Subsequent generations are emerging less equipped to take their diet into their own hands, and in the processing are endangering the integrity of culinary culture and the biodiversity upon which traditional cuisines depend. A wider understanding of the sources of youth food skills is needed to help societies re-imagine how to encourage, incentivize, and secure safe spaces for young people to cultivate food literacy that is attuned to contemporary, urban life, and the dominance of corporate food industries.
Historically, food education has involved an arbitrary curriculum imposed by adults about what all children should know. However, without knowing what food-related skills and gaps children have, school systems and society cannot design appropriate curriculum. Regularly benchmarking children’s food literacy and reflecting on individual gaps is the first step to re-imagining lifelong food education.
Most young people in Cambodia still demonstrate excellent culinary and dietary skills, but lack the nutritional knowledge to support them through life. Early intervention for food literacy can prevent erosion of important these life skills. Sary Seng
While adults can be expected to independently plan and implement their meals, children are developing the knowledge and soft skills that will eventually turn into food literacy. Adapted by Hart Feuer (based on Vidgen and Gallegos 2014)
Although most industrialized countries have faced dramatic declines in child food skills and increases in obesity, Japan has cultivated dietary norms that have slowed down the usual nutrition transition. Hart Feuer
People believe that parents are the eminent source of children’s experience and information about food, even as extended family, friends, media, school, and their living environment have played extraordinary roles in educating children. Diversifying and expanding our understanding of how, and from whom, children learn about food is even more important in our rapidly urbanizing world. This project, supported by the Toyota Foundation, sought answers.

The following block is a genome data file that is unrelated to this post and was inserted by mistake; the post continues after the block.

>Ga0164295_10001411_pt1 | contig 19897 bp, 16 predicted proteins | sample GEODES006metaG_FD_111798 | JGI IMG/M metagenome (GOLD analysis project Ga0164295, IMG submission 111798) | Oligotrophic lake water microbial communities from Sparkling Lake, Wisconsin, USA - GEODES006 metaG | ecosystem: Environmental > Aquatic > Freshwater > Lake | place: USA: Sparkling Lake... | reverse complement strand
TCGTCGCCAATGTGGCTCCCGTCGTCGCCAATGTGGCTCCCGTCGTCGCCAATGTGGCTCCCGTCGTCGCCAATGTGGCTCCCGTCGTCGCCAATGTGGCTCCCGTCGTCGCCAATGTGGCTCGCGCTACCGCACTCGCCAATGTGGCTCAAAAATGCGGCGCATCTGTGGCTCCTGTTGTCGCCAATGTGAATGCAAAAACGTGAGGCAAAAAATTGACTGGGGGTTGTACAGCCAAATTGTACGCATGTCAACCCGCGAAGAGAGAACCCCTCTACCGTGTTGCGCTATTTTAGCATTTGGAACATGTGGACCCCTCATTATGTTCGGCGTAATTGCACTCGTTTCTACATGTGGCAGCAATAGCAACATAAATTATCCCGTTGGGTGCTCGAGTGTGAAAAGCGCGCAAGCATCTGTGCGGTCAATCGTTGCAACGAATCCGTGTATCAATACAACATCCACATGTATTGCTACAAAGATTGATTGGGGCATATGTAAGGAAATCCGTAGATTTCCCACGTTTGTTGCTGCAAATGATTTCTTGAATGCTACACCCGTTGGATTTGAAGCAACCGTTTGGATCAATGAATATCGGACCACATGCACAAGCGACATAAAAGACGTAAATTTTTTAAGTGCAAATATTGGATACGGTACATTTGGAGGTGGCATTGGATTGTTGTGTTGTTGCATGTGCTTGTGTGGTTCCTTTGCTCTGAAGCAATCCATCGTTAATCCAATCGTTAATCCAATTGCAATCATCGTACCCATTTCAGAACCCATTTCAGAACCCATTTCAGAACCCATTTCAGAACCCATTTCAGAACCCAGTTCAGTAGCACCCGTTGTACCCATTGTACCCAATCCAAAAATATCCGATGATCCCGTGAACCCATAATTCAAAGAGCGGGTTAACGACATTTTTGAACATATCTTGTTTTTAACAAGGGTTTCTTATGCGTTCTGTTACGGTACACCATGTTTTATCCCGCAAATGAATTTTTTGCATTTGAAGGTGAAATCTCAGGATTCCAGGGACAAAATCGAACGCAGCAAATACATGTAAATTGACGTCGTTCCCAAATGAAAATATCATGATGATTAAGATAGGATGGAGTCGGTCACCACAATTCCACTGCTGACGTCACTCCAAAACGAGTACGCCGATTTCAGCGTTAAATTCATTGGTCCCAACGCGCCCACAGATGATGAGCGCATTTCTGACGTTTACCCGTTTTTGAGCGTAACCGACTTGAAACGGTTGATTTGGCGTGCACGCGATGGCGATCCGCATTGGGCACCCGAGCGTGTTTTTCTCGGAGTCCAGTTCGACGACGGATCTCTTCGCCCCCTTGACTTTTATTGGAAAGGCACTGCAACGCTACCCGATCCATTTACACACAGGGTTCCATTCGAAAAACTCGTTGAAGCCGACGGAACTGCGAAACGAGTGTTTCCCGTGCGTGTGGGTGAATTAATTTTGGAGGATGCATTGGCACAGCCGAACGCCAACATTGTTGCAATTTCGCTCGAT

Facing major barriers to balanced eating, including long working hours, minimal kitchen equipment, and limited cooking experience, the unique infrastructure and social living environment encourage rapid development of food skills in young workers. Hart Feuer
Hospitality and culinary institutes usually teach an elite mode of food preparation, but the venue can also be transformed into a space for empowering young people to decolonize their understanding of cuisine. Kean Buan Tan
The wave of so-called ‘kodomo shokudō’ in Japan emerged out of anguish at the high child poverty rate, but the movement to provide safe spaces for healthy eating and socializing has transformed in unexpected ways. Ayaka Nomura
Division of Natural Resource Economics,
Graduate School of Agriculture, Kyoto University, © Hart N. Feuer
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